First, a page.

Fresh frozen cadavers in surgical teaching: a gelatine arterial infusion technique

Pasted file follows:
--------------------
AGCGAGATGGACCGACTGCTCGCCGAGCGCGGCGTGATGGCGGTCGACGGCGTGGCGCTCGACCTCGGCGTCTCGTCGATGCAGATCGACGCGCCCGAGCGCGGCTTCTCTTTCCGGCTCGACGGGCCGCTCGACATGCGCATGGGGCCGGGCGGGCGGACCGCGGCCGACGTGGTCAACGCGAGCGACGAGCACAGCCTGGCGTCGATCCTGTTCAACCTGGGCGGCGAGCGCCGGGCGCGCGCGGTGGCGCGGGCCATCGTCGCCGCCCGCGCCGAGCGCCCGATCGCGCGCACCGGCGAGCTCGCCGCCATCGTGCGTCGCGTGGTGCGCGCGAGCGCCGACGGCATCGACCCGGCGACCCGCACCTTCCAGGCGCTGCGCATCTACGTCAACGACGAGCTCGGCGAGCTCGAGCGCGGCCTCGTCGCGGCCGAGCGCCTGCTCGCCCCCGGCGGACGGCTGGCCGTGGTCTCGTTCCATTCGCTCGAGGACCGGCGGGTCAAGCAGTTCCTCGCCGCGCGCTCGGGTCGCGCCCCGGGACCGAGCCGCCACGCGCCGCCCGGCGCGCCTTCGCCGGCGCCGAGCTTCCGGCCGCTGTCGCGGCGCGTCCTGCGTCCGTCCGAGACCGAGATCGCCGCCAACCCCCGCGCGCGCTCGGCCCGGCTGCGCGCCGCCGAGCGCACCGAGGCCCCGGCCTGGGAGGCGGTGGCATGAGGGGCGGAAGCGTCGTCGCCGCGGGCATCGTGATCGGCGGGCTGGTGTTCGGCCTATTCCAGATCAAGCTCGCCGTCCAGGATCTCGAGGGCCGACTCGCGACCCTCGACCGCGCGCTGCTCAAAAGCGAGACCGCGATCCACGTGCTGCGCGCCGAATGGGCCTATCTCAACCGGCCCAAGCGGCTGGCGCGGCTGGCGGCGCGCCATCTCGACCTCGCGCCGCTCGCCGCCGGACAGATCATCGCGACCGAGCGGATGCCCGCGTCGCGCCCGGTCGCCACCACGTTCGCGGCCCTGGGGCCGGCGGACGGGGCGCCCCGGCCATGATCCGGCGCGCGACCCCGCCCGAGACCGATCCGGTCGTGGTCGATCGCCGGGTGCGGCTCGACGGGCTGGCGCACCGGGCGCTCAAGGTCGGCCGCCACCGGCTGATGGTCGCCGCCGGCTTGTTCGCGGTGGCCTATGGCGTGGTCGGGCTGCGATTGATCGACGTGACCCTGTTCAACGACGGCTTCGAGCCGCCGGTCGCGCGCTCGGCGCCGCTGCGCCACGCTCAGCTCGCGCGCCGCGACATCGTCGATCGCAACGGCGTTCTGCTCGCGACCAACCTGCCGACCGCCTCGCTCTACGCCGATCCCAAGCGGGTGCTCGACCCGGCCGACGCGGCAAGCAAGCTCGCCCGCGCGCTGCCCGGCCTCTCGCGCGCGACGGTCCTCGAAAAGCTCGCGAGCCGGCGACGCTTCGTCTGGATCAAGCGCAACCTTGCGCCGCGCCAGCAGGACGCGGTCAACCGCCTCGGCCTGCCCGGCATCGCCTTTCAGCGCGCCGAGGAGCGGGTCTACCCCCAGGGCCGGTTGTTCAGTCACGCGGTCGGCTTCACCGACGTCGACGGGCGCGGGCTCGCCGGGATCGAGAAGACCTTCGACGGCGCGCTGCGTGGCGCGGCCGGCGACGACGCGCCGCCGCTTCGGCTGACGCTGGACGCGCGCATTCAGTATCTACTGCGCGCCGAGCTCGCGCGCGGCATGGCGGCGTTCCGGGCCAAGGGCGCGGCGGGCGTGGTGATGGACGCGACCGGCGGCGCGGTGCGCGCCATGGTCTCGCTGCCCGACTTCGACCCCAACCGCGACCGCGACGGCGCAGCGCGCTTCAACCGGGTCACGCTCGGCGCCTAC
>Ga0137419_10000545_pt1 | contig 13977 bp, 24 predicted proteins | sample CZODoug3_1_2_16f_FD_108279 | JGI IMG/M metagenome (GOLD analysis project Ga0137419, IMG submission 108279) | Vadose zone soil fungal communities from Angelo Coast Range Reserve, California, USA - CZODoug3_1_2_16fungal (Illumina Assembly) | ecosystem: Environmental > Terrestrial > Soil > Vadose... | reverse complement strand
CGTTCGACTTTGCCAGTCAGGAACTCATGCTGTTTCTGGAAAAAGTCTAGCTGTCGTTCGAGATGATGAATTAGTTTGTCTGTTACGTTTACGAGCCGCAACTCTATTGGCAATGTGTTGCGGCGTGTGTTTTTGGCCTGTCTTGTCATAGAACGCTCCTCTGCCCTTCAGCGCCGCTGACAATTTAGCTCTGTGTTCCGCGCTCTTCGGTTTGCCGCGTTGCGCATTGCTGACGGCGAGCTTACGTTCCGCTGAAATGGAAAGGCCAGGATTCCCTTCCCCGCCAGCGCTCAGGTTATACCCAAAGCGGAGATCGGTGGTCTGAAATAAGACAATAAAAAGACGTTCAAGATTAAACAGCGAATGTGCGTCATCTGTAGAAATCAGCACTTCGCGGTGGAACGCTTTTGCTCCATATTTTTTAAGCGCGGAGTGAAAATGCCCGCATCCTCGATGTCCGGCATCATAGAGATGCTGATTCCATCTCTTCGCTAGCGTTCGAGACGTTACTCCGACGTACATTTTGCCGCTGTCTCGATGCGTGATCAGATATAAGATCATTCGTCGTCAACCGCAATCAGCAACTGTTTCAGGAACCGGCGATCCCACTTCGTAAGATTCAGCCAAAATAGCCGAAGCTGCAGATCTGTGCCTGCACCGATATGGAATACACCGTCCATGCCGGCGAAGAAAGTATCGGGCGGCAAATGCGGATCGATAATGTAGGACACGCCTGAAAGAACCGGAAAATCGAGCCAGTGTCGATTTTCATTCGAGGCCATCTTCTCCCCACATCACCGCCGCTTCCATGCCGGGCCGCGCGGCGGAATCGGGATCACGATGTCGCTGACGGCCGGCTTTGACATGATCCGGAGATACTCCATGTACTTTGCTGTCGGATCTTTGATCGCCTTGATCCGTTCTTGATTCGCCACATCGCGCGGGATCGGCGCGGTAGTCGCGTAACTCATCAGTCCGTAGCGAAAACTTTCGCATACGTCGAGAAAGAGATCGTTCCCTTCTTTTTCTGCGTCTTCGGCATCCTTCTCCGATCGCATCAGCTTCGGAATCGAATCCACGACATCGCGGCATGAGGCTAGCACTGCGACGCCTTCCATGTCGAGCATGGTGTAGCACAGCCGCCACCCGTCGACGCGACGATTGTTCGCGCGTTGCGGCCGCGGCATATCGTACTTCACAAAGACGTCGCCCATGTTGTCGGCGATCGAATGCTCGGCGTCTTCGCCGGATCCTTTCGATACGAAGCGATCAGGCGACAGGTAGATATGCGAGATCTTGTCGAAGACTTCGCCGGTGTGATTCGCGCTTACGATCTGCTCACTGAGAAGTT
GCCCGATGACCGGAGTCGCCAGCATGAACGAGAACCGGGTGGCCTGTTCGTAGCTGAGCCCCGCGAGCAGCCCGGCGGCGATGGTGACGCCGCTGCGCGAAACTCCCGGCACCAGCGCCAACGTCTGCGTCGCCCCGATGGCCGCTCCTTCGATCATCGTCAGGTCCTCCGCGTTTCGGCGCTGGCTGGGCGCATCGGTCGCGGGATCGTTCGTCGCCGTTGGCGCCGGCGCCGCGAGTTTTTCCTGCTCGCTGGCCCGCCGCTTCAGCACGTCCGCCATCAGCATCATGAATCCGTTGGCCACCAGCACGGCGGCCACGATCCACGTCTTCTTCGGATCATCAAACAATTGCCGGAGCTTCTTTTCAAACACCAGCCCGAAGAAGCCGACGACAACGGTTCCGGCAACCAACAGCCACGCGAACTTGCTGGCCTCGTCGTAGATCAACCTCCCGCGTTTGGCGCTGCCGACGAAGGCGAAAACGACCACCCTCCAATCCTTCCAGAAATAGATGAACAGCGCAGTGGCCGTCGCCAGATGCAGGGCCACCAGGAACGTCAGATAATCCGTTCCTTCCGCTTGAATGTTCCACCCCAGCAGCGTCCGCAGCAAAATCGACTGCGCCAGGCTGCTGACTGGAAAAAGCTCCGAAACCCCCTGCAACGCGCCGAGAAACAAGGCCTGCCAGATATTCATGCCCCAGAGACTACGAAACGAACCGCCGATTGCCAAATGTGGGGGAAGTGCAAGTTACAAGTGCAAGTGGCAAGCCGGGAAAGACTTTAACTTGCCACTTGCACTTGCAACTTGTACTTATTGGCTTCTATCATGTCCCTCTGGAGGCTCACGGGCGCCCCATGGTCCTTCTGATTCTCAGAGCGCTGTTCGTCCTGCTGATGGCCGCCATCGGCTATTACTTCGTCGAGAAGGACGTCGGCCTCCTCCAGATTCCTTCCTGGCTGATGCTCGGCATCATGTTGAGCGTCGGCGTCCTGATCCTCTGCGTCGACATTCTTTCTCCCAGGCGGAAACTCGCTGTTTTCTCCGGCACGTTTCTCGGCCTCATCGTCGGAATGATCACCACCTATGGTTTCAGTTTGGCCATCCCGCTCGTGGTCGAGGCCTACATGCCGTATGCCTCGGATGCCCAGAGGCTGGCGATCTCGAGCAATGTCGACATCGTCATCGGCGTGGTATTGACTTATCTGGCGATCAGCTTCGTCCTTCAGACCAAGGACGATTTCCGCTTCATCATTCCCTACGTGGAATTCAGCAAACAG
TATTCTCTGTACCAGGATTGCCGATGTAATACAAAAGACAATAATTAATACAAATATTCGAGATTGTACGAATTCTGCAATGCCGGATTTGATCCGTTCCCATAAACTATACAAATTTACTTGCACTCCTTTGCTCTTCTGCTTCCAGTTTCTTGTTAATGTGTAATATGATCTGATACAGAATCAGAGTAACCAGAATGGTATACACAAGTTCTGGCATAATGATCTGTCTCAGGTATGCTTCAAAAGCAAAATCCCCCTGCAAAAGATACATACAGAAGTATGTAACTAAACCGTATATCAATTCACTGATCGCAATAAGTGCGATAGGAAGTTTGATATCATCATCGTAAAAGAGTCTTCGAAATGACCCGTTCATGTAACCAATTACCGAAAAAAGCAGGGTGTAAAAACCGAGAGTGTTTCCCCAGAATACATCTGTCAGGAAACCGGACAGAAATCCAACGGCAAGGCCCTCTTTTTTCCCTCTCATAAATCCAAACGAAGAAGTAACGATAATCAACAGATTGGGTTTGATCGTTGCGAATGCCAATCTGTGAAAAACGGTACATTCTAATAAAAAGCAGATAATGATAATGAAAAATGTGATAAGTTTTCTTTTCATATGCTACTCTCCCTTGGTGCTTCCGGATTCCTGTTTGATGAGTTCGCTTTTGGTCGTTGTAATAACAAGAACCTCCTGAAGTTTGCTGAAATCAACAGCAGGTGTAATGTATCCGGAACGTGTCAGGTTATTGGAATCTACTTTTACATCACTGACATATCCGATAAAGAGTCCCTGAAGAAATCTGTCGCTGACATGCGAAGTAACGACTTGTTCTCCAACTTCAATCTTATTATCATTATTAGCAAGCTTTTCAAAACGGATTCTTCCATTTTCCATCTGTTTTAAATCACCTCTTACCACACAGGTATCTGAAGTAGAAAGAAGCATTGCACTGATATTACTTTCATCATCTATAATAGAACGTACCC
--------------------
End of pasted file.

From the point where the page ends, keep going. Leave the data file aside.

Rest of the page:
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Background: Fresh frozen human cadavers have been used at the Clinical Trainingand Evaluation Centre, The University of Western Australia, Perth, WA for years andare an excellent model for surgical dissection thanks to their representative tissuequality. Differentiation between artery and vein can be difficult as both collapse postmortem. A historical technique was therefore refined to increase arterial rigidity usinggelatine prior to freezing.Methods: Two fresh human cadavers were selected after ethical approval. Gelatinewas infused into the carotid artery in one, and into the common femoral artery in thesecond at a more dilute concentration. In both cases, infusion continued until the rateslowed spontaneously indicating filling prior to setting. The cadavers were frozenaccording to our standard policy and thawed for a teaching course.Results: These were observational. Examination by palpation and dissection afterfreezing and subsequent thawing revealed arterial turgor to have developed at thepopliteal and brachial levels in the first cadaver, and to the distal vessels in the second.Arterial/venous discrimination was therefore enhanced and confirmed by participantfeedback on subsequent courses.Conclusion: The fresh frozen cadaver is already a superior model for teaching thanksto its near life-like representation of tissue quality and handling. A successful techniquefor infusion of gelatine into the arterial tree of fresh human cadavers prior tofreezing has been refined resulting in enhancement of arterial/venous discriminationduring anatomical, interventional and surgical teaching, further optimizing its use inteaching and this now our standard means of preparation.
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